WASHINGTON — The U.S. plans to ship its stockpile of millions of AstraZeneca vaccine doses oversees, a move aimed at helping other countries struggling with a lack of dose to vaccinate their populations.

White House Covid advisor Andy Slavitt said in a tweet Monday that 60 million doses of the vaccine would be sent to other countries “as soon as they become available.”

The decision comes as the pandemic has spiked in India, where thousands are dying daily as the nation’s stressed hospital system struggles to treat the virus.

Public health officials, lawmakers and world leaders have been urging the U.S. to release some of its stockpile of the AstraZeneca vaccine to other countries that have cleared it for use while American reviews of safety and efficacy data continues.

The AstraZeneca vaccine has suffered from delays after “very rare” incidents of blood clots.

The Biden administration had said it would wait to share significant numbers of its doses with other countries until it had ensured enough supply for Americans. But in recent days, administration officials have said they are confident they will have enough doses of the Pfizer and Modern vaccines to vaccinated every U.S. adult who wants one.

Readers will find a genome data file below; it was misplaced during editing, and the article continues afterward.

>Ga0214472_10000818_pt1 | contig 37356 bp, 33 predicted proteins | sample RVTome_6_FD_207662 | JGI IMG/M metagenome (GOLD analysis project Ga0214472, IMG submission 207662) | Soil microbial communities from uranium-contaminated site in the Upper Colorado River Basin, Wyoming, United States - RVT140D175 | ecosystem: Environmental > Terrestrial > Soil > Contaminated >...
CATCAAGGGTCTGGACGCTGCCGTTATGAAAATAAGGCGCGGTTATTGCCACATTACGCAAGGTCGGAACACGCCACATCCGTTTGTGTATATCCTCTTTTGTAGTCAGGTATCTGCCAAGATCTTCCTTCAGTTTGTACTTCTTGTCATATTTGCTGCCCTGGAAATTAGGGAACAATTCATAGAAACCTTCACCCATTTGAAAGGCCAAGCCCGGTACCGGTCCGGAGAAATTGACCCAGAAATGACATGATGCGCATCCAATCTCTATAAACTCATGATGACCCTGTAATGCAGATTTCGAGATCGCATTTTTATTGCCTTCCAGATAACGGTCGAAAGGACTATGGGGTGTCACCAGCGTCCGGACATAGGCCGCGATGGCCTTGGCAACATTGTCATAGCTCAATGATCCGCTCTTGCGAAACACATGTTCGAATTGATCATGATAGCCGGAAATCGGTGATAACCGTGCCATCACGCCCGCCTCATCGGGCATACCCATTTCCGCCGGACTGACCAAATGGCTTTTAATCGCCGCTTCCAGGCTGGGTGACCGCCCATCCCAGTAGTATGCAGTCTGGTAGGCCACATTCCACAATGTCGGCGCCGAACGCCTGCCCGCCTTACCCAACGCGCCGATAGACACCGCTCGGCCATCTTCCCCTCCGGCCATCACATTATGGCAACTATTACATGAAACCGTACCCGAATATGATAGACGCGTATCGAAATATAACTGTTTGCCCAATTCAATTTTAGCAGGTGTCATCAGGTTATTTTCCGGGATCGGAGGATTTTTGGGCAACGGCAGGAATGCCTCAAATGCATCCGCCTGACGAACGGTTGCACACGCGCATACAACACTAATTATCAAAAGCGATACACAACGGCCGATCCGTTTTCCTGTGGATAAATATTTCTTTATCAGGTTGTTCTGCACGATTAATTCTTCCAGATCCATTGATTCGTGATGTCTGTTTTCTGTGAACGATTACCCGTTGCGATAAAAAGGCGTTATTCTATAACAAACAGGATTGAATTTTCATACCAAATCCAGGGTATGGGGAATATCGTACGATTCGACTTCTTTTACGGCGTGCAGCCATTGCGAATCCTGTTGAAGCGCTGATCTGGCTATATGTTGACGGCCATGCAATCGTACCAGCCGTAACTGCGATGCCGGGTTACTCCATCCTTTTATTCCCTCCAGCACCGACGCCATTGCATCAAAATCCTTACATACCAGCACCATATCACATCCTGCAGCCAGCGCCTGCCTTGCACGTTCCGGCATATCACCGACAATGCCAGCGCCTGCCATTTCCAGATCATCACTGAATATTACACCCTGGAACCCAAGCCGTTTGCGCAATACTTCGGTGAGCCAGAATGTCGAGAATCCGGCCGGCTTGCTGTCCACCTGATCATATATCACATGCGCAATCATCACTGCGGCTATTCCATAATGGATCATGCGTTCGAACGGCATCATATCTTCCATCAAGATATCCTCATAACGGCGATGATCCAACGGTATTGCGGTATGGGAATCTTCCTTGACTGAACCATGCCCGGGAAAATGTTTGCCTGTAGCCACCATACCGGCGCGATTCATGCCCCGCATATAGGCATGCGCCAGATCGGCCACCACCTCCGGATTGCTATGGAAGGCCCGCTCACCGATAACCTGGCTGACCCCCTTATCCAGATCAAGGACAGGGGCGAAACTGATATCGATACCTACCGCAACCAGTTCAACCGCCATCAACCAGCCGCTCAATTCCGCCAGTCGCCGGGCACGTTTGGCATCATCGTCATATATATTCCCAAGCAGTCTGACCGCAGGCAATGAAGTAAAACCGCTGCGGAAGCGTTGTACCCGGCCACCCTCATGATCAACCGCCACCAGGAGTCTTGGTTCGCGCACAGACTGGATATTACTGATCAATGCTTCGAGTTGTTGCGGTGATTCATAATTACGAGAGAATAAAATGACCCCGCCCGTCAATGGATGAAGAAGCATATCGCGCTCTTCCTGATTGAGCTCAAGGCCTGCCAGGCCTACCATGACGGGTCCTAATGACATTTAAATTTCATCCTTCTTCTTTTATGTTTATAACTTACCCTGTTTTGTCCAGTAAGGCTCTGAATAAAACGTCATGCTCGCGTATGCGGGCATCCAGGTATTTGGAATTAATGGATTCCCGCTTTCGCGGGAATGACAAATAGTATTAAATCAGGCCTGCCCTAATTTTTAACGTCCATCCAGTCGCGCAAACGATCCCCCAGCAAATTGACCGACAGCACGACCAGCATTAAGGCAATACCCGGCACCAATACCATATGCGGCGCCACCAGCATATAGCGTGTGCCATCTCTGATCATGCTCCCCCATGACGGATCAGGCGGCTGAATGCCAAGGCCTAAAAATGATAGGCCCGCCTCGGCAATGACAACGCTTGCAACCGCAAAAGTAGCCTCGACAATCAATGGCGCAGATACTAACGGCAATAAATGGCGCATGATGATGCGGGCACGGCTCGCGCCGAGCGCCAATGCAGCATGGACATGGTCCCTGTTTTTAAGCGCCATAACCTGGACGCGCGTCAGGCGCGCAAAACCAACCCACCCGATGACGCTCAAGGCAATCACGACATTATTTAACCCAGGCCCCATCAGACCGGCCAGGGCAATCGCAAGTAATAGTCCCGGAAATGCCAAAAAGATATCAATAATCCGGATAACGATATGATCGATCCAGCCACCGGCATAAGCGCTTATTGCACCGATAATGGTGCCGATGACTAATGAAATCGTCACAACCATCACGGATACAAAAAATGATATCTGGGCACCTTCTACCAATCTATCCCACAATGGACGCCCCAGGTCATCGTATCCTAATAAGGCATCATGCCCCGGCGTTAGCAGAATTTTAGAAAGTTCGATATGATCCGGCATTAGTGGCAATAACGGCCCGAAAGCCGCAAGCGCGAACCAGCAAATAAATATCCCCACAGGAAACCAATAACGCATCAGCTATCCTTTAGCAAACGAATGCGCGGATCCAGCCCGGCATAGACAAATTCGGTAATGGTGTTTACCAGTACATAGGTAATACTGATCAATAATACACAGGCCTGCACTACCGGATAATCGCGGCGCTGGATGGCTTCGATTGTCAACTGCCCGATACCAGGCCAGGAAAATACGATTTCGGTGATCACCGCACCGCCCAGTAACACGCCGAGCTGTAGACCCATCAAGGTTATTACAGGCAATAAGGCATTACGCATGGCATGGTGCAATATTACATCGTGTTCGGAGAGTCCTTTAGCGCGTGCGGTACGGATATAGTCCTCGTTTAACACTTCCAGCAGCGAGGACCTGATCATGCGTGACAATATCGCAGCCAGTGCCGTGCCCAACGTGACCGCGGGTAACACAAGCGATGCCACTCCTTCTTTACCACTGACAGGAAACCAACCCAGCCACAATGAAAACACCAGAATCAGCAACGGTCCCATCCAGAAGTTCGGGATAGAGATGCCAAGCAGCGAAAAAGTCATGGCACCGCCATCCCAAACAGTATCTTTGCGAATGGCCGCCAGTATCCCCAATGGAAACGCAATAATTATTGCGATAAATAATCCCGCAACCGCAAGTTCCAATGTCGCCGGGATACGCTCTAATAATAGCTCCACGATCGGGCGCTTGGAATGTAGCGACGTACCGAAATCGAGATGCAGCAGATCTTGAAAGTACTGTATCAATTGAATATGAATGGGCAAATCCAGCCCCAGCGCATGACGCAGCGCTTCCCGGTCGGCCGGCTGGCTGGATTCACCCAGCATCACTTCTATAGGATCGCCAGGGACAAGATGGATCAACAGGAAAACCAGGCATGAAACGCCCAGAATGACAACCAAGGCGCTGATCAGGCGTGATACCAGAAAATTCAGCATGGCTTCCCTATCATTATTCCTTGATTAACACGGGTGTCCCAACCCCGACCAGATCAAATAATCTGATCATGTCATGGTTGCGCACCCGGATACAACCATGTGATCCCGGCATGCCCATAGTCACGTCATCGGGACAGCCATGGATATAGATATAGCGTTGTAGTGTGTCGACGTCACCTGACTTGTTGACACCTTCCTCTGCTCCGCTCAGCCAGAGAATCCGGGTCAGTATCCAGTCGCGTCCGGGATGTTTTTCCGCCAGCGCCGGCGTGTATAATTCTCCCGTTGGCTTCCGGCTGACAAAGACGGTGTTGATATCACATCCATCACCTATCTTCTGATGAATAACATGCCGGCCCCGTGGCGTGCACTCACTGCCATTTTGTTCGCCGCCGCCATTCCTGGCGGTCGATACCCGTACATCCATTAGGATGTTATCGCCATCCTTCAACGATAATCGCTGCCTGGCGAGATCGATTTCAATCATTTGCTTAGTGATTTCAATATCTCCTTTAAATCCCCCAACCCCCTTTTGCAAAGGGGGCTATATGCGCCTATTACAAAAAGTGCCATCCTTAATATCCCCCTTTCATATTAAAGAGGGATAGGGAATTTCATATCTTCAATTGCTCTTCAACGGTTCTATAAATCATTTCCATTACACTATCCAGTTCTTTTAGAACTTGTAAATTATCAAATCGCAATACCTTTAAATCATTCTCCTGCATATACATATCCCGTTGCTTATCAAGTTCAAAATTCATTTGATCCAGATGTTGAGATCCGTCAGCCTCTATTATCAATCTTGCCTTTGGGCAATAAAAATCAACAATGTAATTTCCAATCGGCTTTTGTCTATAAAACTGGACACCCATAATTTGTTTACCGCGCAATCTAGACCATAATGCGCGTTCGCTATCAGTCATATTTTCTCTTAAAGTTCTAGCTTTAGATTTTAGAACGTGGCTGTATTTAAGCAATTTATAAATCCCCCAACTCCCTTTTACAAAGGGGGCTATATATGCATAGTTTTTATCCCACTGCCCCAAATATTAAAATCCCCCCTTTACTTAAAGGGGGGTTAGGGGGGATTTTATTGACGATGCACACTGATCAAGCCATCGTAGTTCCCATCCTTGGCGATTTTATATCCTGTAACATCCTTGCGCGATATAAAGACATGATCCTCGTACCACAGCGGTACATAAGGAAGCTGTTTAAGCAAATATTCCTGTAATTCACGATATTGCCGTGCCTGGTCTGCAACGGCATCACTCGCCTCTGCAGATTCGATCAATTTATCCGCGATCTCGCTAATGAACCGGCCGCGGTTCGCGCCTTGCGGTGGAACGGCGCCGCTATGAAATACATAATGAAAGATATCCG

Use of the Johnson & Johnson vaccine restarted this week after a pause to study a rare side effect of blood clots.

The U.S. has already committed to sharing 4 million doses of the vaccine with Canada and Mexico.

Rep. Raja Krishnamoorthi, D-Ill., who sits on the House Select Subcommittee on the Coronavirus Crisis, said the U.S. has more than 30 million doses of the AstraZeneca vaccine in its stockpile.

“We cannot allow these vaccine doses to go unused, we should send them abroad where they can be used and they can save lives, right now,” Krishnamoorthi said on MSNBC. He said he has reached out to the Biden administration but hasn’t heard back.

This content was originally published here.

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